NT: You were playing music then, in the early '50s, but all that was cut short by the middle of the decade and you ended up in jail. But prison didn't really rehabilitate you at first; you were caught trying to escape several times, you gambled and even brewed beer in your cell. Eventually you wound up in solitary. What was the one thing that turned you around?
MH: One day I just realized I couldn't express my opinion to the degree I was expressing it. Just because I hated insurance companies, I couldn't go out and rob 'em. And honestly, I realized I wasn't a thief. I wasn't the kind of guy that was meant to be a criminal. I was a young and incorrigible delinquent -- I was without a father is what I was. My dad died when I was a little kid. I didn't have anyone to whip me into shape. I believe if I'd had a couple good ass-kickings when I was 12 years old that I'd never have gone to prison. None of that would've ever happened.
NT: Your father's passing had a huge impact on your life, and really determined its direction in a way, didn't it?
MH: There's a scripture that says, "A good man's steps are ordered by the Lord." I believe in predestination. Looking back on it now, my life's been laid out like it was meant to be exactly the way it is. Those things happened so that I would have the experience and knowledge to see firsthand the things that I ended up writing about and maybe bring to the public a sort of news. In some ways, I'm a news broadcaster, a news man. There's things going on in this world that they're not gonna tell you on CNN. They're not going to say anything that's gonna offend one of the sponsors. So there's talk radio at night, and maybe a few old poets that get played on obscure radio stations -- those are the only ways that you might hear what's really occurring in the world.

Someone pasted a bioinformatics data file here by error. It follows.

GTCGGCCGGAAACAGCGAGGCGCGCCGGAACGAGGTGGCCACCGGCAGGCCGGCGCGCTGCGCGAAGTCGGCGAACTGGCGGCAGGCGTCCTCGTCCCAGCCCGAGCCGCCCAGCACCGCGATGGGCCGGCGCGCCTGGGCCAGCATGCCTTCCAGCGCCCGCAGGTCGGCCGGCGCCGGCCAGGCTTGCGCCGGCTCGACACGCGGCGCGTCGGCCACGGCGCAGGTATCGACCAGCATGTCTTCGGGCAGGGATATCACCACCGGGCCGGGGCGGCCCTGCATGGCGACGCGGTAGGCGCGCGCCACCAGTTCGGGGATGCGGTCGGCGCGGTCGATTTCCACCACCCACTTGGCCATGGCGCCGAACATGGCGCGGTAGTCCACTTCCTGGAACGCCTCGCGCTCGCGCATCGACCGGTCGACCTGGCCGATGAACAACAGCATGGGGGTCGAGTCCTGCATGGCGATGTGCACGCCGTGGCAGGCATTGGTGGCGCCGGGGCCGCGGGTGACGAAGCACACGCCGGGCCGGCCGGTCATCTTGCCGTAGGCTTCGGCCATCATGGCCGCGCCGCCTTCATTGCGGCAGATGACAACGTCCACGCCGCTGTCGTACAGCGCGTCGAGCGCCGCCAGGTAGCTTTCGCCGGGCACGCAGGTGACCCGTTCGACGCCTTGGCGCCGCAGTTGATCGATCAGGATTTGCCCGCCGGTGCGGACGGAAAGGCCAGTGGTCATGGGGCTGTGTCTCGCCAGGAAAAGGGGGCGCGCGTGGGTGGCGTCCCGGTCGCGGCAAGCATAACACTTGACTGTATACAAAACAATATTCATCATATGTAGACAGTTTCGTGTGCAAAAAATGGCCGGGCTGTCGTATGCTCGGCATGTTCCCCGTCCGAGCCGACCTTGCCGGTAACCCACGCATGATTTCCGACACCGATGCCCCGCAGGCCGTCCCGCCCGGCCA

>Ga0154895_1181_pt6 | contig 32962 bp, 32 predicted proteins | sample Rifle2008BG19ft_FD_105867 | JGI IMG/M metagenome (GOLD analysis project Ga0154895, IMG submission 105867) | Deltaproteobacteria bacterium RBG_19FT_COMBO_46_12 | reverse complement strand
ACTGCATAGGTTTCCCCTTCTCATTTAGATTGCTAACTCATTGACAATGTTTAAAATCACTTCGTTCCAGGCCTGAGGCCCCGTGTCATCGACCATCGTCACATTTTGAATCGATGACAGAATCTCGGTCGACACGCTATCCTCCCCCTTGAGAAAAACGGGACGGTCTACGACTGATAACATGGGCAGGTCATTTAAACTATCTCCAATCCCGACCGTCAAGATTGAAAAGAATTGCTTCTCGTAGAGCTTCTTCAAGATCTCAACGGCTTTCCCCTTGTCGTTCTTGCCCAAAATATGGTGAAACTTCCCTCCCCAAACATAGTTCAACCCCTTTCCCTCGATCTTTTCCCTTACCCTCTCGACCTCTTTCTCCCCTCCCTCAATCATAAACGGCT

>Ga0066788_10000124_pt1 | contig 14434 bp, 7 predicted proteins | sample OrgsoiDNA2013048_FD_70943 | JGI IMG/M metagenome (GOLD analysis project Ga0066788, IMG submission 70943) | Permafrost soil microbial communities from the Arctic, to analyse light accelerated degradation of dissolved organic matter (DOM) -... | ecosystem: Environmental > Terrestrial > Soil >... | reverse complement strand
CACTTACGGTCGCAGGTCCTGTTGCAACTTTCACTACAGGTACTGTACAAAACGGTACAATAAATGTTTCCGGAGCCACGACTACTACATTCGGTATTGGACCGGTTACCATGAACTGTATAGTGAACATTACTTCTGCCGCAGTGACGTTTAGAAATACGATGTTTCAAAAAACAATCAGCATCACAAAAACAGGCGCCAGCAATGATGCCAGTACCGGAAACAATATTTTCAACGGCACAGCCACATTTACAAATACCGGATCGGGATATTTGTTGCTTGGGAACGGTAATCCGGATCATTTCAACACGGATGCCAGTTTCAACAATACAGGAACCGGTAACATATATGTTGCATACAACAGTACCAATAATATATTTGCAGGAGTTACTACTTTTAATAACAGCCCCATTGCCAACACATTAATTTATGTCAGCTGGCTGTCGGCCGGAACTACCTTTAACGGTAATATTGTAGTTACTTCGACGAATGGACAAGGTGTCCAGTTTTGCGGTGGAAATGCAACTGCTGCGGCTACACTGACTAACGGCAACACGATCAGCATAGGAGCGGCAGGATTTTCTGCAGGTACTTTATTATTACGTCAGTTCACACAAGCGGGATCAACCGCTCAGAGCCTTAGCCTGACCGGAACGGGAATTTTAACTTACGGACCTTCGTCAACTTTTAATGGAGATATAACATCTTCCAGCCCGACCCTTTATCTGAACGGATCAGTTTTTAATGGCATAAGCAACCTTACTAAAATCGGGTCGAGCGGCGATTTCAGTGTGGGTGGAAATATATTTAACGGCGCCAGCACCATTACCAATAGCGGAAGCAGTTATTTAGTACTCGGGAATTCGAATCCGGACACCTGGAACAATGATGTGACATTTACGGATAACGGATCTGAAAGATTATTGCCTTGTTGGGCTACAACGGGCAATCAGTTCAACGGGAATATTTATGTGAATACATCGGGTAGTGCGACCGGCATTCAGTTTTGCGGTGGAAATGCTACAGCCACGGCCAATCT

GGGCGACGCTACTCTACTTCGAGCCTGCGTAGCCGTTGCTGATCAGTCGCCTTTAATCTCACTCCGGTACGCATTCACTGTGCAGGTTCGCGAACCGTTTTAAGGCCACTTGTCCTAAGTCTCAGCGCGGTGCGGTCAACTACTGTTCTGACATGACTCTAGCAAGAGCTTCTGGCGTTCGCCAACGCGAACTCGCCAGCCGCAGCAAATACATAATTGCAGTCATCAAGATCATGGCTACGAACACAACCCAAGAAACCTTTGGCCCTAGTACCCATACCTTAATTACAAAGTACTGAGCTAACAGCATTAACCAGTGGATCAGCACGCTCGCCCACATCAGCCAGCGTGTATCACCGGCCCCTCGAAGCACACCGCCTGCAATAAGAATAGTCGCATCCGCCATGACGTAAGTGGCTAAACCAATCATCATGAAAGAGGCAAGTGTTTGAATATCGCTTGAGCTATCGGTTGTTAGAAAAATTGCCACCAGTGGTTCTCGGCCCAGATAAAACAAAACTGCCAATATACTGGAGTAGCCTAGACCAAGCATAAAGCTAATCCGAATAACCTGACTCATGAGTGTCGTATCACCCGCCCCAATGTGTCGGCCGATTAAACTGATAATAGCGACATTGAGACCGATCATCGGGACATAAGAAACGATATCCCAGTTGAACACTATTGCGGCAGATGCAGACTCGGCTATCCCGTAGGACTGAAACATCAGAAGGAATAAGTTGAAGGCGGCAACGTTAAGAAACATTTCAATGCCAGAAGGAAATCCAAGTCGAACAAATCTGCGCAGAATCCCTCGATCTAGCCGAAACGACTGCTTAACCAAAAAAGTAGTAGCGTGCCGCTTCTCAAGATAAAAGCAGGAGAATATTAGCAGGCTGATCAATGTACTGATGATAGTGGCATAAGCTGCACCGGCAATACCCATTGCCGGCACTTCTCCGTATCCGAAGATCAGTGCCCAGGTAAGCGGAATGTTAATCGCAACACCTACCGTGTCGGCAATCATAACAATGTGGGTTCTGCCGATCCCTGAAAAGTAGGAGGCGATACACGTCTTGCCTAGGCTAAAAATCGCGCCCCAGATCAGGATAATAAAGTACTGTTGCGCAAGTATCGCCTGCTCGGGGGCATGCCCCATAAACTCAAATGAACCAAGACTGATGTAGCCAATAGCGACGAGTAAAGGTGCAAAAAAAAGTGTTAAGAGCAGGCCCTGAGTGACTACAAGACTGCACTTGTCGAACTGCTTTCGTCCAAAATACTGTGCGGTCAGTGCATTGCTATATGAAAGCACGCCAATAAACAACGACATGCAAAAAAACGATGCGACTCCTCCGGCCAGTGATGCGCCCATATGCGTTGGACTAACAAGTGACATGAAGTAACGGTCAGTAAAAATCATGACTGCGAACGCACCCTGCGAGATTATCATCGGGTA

NT: It must have been impossible to imagine at the time, though, that all those things -- your father's death, jail, everything -- would shape your life the way it has.
MH: I grew up in this business not having any foresight. I'm just a guy who went into a little bar and got a job playing guitar -- I wasn't even hired as a singer -- in order to make a few extra bucks a week. I had no earthly idea that the thing would evolve into what it has.
I always liked the word "evolve." Man, I evolved -- with no idea that the Lord had all this in mind for me.